The King of Swaziland, King Mswati III, has congratulated President Akufo-Addo on his victory in the December 2016 election, and subsequent swearing-in as Ghana’s President.
A special delegation sent by the King to Ghana on Wednesday, February 8, 2017, to convey the message, assured the President of the co-operation of the King, and the people of Swaziland over the course of the tenure of office of President Akufo-Addo.
It was the hope of King Mswati III that bilateral relations between the two countries will grow to the mutual benefit of the people of the two countries.
The King of Swaziland also extended his deepest condolences, through the President, to the Asantehene, Otumfuo Osei Tutu II, Asanteman and Ghana, on the passing of the Asantehemaa, Nana Afia Kobi Serwaa Ampem II.
On his part, President Akufo-Addo thanked the King’s envoy for the message, and used the opportunity to congratulate the King Mswati III on his election as the Third Vice-Chairperson of the Bureau of the Assembly of the African Union.
President Akufo-Addo also congratulated King Mswati on his nomination as Chair of the African Leaders Malaria Alliance (ALMA), during the 28th African Union Summit which was held in Addis Ababa this January, and assured the King of Ghana’s support to help achieve a malaria-free Africa.
The President recounted how he, as Ghana’s Foreign Minister and Chairman of the AU Ministerial conclave in Swaziland, in 2005, together with his colleague AU Foreign Ministers drafted the Ezulwuni consensus, which called for a more representative and democratic Security Council.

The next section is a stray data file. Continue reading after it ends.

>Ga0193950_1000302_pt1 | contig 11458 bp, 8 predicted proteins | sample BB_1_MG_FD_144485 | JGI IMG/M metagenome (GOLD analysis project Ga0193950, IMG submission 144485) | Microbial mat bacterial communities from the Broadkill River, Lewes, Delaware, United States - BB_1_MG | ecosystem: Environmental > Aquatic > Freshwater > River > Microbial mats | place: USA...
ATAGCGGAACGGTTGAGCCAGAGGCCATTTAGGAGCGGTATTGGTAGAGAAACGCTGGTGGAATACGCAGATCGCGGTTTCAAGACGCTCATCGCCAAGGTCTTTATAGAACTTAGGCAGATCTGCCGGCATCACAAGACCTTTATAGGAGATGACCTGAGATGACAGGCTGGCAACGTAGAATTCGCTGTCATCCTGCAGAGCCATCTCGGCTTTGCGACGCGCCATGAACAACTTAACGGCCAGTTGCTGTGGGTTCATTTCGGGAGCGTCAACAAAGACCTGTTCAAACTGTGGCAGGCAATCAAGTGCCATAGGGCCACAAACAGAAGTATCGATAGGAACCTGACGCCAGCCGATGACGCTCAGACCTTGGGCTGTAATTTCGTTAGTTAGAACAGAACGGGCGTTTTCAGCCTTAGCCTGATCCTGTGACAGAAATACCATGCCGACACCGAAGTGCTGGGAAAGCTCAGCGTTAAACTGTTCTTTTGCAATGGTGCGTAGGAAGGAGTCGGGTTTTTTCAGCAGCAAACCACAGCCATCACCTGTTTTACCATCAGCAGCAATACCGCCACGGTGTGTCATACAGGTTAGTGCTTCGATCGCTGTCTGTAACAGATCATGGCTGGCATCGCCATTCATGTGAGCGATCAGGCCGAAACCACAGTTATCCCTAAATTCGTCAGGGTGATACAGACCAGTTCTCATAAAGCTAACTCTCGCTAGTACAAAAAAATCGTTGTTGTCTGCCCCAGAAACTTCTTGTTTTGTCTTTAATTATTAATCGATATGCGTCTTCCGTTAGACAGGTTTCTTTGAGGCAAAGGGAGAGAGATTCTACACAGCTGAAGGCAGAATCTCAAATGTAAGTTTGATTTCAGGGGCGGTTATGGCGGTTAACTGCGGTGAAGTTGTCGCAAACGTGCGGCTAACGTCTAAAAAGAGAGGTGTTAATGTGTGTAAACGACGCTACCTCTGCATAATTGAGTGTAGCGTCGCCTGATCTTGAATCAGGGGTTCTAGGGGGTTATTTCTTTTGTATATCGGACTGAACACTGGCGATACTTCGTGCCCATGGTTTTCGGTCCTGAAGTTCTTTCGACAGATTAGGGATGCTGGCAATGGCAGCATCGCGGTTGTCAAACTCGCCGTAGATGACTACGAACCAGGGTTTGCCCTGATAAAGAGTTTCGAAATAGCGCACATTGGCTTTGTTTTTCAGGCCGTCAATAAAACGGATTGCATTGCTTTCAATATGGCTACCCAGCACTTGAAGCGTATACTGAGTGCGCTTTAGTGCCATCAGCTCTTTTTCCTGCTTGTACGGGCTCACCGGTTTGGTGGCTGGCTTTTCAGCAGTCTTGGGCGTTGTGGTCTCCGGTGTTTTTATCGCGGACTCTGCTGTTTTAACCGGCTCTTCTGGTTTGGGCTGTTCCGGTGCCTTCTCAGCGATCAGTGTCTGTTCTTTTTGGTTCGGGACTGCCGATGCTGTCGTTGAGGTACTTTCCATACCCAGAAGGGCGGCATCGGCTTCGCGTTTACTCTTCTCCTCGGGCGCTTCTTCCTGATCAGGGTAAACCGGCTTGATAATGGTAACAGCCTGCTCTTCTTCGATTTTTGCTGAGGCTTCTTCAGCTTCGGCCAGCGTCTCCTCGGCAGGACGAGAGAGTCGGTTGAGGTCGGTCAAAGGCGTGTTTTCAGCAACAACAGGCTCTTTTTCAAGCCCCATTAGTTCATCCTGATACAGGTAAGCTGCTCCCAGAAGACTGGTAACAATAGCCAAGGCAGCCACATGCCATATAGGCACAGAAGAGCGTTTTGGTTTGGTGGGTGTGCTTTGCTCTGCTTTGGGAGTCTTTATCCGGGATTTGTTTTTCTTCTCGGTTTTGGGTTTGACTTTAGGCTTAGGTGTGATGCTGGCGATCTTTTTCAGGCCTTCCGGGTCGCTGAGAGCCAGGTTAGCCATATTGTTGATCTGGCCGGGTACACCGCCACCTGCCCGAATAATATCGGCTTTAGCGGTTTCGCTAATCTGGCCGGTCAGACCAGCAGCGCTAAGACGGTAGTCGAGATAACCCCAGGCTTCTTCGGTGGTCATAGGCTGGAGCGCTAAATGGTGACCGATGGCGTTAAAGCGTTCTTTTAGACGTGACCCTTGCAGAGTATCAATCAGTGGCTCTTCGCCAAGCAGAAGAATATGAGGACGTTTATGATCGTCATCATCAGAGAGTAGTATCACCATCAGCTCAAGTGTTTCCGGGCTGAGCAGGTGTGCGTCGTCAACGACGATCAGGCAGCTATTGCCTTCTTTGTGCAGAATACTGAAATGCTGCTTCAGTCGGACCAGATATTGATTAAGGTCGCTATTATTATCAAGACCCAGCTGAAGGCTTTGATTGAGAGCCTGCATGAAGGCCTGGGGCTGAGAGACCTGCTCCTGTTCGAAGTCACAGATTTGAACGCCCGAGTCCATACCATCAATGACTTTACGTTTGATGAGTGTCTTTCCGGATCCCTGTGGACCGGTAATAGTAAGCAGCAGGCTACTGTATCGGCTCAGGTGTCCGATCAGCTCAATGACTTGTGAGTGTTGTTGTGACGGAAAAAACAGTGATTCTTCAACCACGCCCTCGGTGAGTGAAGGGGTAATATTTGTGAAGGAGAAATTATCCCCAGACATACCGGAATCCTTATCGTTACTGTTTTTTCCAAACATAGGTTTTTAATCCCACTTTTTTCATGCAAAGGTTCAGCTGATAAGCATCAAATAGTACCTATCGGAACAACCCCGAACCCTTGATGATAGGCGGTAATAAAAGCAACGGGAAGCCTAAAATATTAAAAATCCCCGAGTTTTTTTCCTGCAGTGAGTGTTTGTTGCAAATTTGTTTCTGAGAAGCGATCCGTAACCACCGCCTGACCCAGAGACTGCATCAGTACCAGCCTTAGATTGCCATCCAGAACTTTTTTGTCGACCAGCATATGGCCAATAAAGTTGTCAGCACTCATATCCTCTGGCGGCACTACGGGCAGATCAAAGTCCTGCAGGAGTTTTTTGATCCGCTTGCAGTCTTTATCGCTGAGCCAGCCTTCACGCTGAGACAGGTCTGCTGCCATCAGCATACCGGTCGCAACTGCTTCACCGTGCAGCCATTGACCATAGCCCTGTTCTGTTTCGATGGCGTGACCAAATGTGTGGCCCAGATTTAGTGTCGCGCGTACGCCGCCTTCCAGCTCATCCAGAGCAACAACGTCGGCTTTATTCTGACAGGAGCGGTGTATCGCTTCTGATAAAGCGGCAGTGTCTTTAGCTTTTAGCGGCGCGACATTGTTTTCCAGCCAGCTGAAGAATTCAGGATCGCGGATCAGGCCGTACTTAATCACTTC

The goal of the AU, as contained in the Ezulwuni Consensus, was to be fully represented in all the decision-making organs of the UN, particularly in the Security Council, which is the principal decision-making organ of the UN in matters relating to international peace and security.
Full representation of Africa on the Security Council would mean having not less than two permanent seats with all the prerogatives and privileges of permanent membership including the right of veto; five non-permanent seats; and that the AU should be responsible for the selection of Africa’s representatives on the Security Council.
Nearly 12 years after, President Akufo-Addo lamented the fact that little progress had been made since the drawing up of the Consensus in Swaziland. He, thus, urged King Mswati III and his colleague African leaders to help in the advocacy towards the full realization of this consensus.